Love this prompt. Your guidance had me reading a bunch of Vernal Equinox poetry--it felt right for the season--and I like what my muse "translated" out of it.

Happy Saturday, everyone! ♥

Fireblossom said...

How neat!

Mama Zen said...

I adore your paintings! When that particular talent was passed out, I think I was in the bathroom.

Outlawyer said...

Ha. Thanks, MZ. They have been fun, and fun to post some here with plenty of caveats. k.

Kerry O'Connor said...

I love your paintings. Such a clever idea to find inspiration.
Of course, I have over-used the Neruda-style sonnet this last year, but I love to write them after reading his masterpieces. Time to find new inspiration.

C.C. said...

Great prompt! Love the idea of ingesting source poetry and being inspired by it. Such a lovely image.....as are your paintings. Wow, like MZ, I was definitely, and unfortunately, occupied elsewhere when that talent was handed out! It does seem like such a therapeutic ability to have. Thank you for sharing :-)

ladyleemanila said...

love your painting :) thanks for your prompt challenge
https://ladyleemanila.wordpress.com/2016/03/19/under-an-influence-anxiety-lost-in-translation-blocking-writers-block-weekend-mini/

Miss Stacy said...

Your paintings are gorgeous and prompt worthy all on their own.

Thanks for the inspiration. I'm off to write. Will link up shortly!

hedgewitch said...

I loved seeing your paintings, Karin--and was able to identify the source artists at times, even, though I like the way you diverged and 'translated' them. AFA the challenge itself, I have some ideas, but nothing yet--hopefully will have something by tomorrow but we shall see. Anyway, thanks so much for all the work you put into this one.

Outlawyer said...

Thank you. I will be around to visit shortly--am working on mine--a bit afraid to lose it. k.

brudberg said...

I think I will go to some Swedish poet in this.. Your paintings are great, and it's a wonderful idea..

Outlawyer said...

Thanks, Bjorn, and all. People should also feel free to post a second poem. My first one came out more imitative than I think people should feel like they need to be--more of a response poem--that's just what happened--so I may try to go a little further afield, and you should certainly feel free to. k.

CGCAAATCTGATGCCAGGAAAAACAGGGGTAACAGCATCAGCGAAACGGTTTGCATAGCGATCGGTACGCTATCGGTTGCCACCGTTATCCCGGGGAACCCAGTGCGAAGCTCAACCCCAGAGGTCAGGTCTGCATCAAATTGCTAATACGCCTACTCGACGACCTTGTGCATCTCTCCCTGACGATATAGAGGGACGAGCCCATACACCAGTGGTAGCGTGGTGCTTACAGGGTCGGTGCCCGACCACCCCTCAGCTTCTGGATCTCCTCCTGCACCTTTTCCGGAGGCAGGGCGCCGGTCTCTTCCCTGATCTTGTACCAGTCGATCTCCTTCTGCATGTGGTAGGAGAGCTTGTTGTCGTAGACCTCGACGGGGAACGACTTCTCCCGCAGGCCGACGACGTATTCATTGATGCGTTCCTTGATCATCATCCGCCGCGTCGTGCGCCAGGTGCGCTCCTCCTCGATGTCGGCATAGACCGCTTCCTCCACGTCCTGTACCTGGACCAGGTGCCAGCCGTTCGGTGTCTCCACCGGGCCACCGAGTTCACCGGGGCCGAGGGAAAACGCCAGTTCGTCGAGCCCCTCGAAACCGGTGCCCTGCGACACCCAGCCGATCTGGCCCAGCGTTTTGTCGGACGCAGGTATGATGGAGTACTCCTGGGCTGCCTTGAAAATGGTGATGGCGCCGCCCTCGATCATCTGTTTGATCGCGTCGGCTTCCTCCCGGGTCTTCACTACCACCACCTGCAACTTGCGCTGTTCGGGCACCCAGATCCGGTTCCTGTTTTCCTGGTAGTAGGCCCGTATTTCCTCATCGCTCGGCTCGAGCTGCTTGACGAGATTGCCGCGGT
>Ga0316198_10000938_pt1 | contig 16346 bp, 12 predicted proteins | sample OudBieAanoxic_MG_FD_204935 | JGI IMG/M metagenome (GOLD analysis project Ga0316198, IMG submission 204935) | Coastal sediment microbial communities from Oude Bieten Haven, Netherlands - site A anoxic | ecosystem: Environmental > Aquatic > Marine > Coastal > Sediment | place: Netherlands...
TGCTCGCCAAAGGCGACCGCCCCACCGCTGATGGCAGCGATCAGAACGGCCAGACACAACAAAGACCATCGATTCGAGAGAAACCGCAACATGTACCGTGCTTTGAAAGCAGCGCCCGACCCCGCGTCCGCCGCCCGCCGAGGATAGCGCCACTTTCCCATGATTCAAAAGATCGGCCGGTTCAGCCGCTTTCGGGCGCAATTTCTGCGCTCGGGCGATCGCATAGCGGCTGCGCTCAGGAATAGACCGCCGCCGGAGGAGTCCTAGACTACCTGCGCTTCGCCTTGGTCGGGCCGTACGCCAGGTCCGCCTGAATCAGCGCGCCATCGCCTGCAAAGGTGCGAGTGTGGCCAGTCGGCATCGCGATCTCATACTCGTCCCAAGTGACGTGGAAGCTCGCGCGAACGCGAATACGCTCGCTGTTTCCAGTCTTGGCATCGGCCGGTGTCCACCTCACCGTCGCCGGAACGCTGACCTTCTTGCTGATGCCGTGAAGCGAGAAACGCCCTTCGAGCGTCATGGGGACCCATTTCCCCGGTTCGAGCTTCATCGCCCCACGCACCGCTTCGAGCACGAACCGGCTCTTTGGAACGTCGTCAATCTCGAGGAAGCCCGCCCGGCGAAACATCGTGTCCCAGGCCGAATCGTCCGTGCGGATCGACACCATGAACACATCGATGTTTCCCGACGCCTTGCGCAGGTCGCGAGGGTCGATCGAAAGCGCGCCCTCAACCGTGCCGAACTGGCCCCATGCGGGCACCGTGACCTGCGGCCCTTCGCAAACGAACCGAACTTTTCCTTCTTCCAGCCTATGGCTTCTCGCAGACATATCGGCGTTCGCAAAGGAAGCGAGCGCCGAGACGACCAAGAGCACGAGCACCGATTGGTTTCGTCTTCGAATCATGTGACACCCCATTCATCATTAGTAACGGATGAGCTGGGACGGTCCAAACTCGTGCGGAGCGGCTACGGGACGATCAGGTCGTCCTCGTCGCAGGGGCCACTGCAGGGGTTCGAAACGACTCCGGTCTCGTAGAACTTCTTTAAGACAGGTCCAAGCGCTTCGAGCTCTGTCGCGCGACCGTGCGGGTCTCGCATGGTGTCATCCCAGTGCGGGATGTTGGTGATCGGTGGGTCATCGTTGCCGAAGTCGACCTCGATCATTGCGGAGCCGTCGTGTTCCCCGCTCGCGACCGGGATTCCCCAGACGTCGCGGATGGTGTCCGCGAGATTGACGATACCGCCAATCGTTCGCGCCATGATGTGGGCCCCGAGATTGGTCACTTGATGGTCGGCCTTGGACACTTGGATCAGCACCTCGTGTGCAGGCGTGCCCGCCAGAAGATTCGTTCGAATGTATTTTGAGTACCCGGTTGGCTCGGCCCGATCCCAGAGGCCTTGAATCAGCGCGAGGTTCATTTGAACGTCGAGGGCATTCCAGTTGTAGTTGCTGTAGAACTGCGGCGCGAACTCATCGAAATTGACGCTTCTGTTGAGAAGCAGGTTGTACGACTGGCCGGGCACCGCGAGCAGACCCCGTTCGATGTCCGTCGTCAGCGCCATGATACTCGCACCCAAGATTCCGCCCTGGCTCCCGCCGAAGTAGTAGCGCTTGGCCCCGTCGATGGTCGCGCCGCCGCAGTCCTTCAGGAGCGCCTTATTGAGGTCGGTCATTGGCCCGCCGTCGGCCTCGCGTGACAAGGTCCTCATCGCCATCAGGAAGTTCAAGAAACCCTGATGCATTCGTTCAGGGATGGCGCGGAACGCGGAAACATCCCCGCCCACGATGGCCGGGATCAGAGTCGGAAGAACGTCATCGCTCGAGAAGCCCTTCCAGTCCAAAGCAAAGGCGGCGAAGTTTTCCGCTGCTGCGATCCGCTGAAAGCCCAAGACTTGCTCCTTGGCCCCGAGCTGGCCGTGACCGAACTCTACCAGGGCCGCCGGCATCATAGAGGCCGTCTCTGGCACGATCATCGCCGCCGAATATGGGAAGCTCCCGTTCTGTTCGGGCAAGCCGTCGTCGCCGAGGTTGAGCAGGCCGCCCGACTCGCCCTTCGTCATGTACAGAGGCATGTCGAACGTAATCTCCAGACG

Jim said...

Thank You, K. This is a very nice challenge!!!
With theses as 'sources' you shouldn't go wrong in your art endeavor. With I'd have know that method. Well, my teacher did come to think of it. But mine didn't take, I'm still in the "tickman stage."
..

Phyllis Oller said...

I love your paintings,love the idea that they can prompt you to write,I can understand why,phyllis

Outlawyer said...

Thanks, Phyllis. Feel free to join in! k.

angieinspired said...

I ingested Anna Swir's whole book, "Talking to My Body," but specifically her piece titled Poetry Reading and gave credit and link to her work on my site. Thanks for the watercolor art! I ate that up too!

Outlawyer said...

Thanks, Angie. k.

Bekkie Sanchez said...

I love your paintings Karin, they are beautiful! I paint too and have done the same thing you're doing borrowing from others. It really is hard to think of things to paint sometimes. Watercolor is one of my favorite ways to paint however I haven't painted in years now. I still have a few of mine on the wall though.

I love to write alliterations and am taking my cue from (of all things) Peter Piper. Thanks for a fun prompt! Hugs!

Outlawyer said...

Look forward to reading it Bekkie. I've loved all the poems people have done. k.

Outlawyer said...

I've just finished another based on Neruda, and urge any one who has the urge, to write another poem! Thanks. k.

Margaret said...

Thank you! What a great idea - I never would have experimented like this... and the poem came out a bit better than I thought it would .

Outlawyer said...

Everyone's has been really inspiring. Will go check out; thanks, Margaret. k.

Susie Clevenger said...

What a great challenge Karin! I have never approached something in this manner, but I feel I mad a valid attempt.

Susie Clevenger said...

Oh, and what amazing art! Thanks for sharing it with us!

Outlawyer said...

Thanks, Susie.

Gillena Cox said...

I am sooo late, this is a really endearing prompt for me; since i was stumped for ideas for my Monday meme and did a double take using this prompt

A happy Holy Week to all

much love...